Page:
The authors note that the sequential steps in the development of celiac disease are well understood, giving researchers well defined targets for drugs being investigated. Since 2005 when the first clinical trial in celiac disease was registered with the National Institutes of Health, 192 trials have been conducted, with 43 focused on treatment alternatives to the gluten-free diet, according to the review.
They identify the following treatment possibilities: degrading gluten with enzymes before or after food is ingested, binding and sequestering gluten in the intestine, restoring tight junction barrier function in the intestine, preventing tissue transglutaminase from modifying gluten in the cell, inducing tolerance to gluten and reducing intestinal inflammation with anti-inflammatory treatments.
Although enzymes that break down gluten are one of the treatments being investigated, the article warns against patients using digestive enzyme supplements currently on the market. The authors point to a study of five commercially available products that found the supplements do not detoxify gluten as claimed. In particular the authors were concerned that celiac disease patients are very interested in the supplements and perceive them as proven remedies.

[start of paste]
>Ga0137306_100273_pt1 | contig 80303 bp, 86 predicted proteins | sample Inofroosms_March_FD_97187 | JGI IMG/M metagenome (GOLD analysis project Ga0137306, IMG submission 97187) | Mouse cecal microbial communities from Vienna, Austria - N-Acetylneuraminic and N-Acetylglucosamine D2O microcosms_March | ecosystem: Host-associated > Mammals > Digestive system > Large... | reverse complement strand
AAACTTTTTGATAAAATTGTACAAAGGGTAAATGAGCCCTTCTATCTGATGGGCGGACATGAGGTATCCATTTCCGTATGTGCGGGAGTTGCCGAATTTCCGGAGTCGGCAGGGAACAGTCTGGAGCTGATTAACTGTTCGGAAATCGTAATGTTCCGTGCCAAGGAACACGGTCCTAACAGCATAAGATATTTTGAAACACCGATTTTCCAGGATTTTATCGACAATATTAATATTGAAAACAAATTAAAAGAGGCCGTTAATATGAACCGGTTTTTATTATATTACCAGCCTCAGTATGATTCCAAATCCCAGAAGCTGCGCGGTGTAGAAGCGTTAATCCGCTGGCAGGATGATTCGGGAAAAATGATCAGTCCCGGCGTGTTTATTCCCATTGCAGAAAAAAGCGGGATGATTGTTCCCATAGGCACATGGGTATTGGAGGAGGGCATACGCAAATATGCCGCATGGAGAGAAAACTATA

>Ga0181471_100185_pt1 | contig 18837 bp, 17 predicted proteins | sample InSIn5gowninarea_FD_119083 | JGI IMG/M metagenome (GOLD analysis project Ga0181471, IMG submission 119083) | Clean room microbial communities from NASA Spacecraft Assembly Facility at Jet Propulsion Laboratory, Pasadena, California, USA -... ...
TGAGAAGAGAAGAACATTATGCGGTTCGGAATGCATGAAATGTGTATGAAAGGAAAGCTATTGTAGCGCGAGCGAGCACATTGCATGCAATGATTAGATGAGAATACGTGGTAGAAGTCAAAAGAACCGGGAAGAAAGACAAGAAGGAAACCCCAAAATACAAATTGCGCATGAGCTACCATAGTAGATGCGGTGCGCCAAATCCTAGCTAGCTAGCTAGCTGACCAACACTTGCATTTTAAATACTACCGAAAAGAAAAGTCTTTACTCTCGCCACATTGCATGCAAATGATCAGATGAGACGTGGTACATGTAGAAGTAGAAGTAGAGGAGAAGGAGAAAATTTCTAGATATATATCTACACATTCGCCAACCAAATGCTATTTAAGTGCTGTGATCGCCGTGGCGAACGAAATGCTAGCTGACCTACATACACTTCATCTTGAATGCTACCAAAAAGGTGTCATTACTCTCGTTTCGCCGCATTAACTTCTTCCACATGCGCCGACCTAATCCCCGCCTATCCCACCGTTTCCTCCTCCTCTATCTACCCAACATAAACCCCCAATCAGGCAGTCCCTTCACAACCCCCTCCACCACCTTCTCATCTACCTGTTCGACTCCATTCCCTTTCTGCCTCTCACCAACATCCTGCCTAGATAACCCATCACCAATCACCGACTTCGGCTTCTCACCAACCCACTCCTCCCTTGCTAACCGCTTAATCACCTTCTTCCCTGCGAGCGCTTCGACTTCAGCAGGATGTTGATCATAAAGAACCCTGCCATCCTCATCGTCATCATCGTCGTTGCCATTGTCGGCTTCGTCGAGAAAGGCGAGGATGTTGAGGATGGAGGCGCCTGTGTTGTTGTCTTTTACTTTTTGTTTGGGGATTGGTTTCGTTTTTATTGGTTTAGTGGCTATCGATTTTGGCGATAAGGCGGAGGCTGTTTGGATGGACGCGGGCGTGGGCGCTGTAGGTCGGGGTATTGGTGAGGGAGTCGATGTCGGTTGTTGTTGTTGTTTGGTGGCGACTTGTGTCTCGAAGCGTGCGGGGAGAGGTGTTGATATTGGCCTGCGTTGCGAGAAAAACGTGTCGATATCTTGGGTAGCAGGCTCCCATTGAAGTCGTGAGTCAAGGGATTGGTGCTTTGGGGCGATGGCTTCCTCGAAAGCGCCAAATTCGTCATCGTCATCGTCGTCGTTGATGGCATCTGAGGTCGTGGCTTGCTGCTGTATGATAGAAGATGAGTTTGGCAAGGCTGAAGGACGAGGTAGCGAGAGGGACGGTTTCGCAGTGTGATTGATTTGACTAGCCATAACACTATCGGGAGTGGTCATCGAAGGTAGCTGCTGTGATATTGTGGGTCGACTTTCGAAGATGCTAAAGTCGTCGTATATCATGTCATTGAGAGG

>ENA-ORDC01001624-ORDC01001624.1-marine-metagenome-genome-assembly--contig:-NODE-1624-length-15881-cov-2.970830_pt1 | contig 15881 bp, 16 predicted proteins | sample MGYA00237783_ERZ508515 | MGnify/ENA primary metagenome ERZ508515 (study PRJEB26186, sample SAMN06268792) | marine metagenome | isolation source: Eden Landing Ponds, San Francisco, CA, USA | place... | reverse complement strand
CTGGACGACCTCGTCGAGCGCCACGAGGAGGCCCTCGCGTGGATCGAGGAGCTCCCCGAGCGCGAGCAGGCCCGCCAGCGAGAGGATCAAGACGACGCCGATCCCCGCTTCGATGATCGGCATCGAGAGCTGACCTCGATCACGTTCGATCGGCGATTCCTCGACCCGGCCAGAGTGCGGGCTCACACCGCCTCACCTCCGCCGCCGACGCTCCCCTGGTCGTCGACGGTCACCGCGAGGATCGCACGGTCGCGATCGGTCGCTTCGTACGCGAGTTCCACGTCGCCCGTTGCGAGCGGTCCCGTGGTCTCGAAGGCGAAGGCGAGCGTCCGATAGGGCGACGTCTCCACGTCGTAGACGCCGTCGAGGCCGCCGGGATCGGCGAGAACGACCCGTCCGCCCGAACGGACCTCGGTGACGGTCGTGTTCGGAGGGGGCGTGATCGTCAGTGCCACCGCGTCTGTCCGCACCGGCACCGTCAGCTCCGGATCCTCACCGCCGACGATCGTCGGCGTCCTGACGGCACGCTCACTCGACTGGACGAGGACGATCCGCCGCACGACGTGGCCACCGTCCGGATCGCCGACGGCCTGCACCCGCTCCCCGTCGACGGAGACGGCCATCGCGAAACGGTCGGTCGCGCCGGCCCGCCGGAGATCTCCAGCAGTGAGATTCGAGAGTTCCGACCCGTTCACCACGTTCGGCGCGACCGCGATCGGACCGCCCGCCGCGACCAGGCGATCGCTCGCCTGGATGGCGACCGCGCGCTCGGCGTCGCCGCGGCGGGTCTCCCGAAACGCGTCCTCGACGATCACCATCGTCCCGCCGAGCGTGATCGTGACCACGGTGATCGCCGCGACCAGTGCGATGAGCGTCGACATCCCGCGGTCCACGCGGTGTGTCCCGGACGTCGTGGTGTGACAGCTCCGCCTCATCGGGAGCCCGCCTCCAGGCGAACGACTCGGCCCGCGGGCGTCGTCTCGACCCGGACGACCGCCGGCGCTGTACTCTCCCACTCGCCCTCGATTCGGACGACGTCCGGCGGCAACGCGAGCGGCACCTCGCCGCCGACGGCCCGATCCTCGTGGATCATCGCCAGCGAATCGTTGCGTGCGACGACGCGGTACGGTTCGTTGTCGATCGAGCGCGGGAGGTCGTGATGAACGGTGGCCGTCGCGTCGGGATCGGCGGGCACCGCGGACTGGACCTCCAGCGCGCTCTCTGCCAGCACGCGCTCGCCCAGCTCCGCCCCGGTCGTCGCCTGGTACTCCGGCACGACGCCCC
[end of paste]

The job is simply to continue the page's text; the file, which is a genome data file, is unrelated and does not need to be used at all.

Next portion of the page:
While treatments currently under study would be used along with the gluten-free diet the article authors look toward “the ultimate goal,” a future where patients could eat a diet without gluten restrictions.
“This life-changing advance for patients with celiac disease could also act as the pivotal event in the prevention and management of other autoimmune disorders for which the environmental activators of disease are not well characterized,” they wrote.
Bifidobacterium: microbes that are among the first to colonize the human gastrointestinal tract and are believed to exert positive health benefits on their host.